Sight Loss Councils

Sight Loss Councils (SLCs), funded by Thomas Pocklington Trust, are regional groups led by blind and partially sighted people. Together, they work with organisations to ensure what they do is accessible and inclusive. They do this using the power of their lived experience.

Volunteers in each region meet monthly to tackle accessibility issues and plan projects in their regions. There are currently around 20 Sight Loss Councils across the country and their success has fuelled further demand.

Thomas Pocklington Trust will continue to extend the growing number of groups of Sight Loss Councils further across the country. Sight Loss Councils will also begin to roll out in Scotland from Spring 2024.

Why is lived experience of sight loss important?

“Blind people are the only ones who can truly express our needs and aspirations to those who matter.” 

– Anela, Sight Loss Council member.

Sight Loss Councils use their lived experience of sight loss to tackle the things that really matter to blind and partially sighted people, every day.

This is vital as there are more than two million blind and partially sighted people in the UK, and growing, and there is still limited public awareness of the challenges we face.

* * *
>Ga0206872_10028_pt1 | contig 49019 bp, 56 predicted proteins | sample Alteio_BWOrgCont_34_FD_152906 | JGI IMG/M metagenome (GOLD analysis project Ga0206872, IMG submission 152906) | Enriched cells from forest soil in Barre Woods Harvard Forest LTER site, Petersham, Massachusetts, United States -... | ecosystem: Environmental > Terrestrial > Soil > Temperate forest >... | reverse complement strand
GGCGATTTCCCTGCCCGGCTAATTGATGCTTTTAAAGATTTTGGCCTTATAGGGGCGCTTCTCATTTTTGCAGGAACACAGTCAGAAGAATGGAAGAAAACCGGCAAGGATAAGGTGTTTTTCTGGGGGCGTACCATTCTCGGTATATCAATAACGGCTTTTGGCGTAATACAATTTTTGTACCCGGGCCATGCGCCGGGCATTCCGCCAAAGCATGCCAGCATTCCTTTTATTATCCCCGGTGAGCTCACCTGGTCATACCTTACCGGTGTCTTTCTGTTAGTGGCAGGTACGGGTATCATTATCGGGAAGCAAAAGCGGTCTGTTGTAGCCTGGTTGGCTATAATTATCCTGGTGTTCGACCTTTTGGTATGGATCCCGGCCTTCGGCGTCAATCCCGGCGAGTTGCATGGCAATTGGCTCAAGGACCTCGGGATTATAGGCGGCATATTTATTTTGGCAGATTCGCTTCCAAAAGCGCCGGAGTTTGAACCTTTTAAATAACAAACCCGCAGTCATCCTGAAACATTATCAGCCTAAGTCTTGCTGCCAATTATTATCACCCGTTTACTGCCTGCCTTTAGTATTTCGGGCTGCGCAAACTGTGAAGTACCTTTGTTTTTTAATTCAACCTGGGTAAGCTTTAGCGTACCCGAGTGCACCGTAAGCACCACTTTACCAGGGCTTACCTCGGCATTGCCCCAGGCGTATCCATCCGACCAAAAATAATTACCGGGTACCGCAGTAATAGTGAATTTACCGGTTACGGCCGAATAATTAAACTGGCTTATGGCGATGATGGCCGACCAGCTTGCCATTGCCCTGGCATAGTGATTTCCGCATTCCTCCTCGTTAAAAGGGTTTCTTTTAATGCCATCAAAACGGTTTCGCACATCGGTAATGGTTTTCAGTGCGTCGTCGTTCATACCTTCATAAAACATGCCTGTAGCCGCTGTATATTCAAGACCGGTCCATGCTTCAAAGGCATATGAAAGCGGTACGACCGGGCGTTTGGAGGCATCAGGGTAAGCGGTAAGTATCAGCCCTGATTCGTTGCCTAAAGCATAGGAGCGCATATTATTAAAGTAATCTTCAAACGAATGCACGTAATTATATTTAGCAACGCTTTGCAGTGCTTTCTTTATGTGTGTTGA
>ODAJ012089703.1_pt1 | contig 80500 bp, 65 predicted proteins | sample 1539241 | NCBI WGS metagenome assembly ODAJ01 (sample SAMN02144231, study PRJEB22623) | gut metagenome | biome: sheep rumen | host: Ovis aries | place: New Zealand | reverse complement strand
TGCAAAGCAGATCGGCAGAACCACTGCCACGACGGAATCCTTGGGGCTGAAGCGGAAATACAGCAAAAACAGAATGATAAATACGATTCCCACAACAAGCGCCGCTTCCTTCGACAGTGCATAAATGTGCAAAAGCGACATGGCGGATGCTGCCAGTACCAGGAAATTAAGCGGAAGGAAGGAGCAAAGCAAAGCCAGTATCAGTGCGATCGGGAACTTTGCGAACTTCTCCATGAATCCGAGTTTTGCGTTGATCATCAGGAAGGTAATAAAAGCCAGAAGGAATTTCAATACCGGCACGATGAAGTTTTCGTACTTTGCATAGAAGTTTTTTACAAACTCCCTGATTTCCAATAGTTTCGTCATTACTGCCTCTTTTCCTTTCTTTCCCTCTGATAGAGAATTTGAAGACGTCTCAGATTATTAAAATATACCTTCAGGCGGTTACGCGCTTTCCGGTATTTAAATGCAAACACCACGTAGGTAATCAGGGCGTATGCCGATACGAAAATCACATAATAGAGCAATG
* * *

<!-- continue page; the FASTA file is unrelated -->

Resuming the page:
Lived experience is vital in driving this change. Blind and partially sighted people are experts in understanding and tackling issues, and creating solutions to overcome them. We do this by working in partnership with businesses and services to achieve joint success.

What work do they focus on?

All Sight Loss Councils across England prioritise accessible public transport and street safety so everyone can travel independently and safely. They also prioritise health and fitness. This is because blind and partially sighted people have told us these issues matter to them to the most.

Each Sight Loss Council also runs a local project dependent on local need, focused on either increasing the accessibility of shopping, museums and galleries, or sports and leisure facilities.


Network Rail, TPT, and SLC staff and volunteers standing together at Bristol Temple Mead station.

Sight Loss Councils prioritise making transport accessible because people told us this matters to them the most.


Why are SLCs important?

Many blind people we speak to feel that they are under-represented and have no strong, unified voice when decisions are being made – especially in the design and implementation of goods and services. Sight Loss Councils are here to change this through the power of lived experience.

How can people get involved with SLCs?

If you are interested in finding out more information about volunteering for Sight Loss Councils, visit for more information, including short videos from some of our members.

You can sign up to our mailing list to get involved in our campaigns. Interested in our work with partner organisations across England? Learn about our work with partners on our website.

Julie: volunteer and join our community

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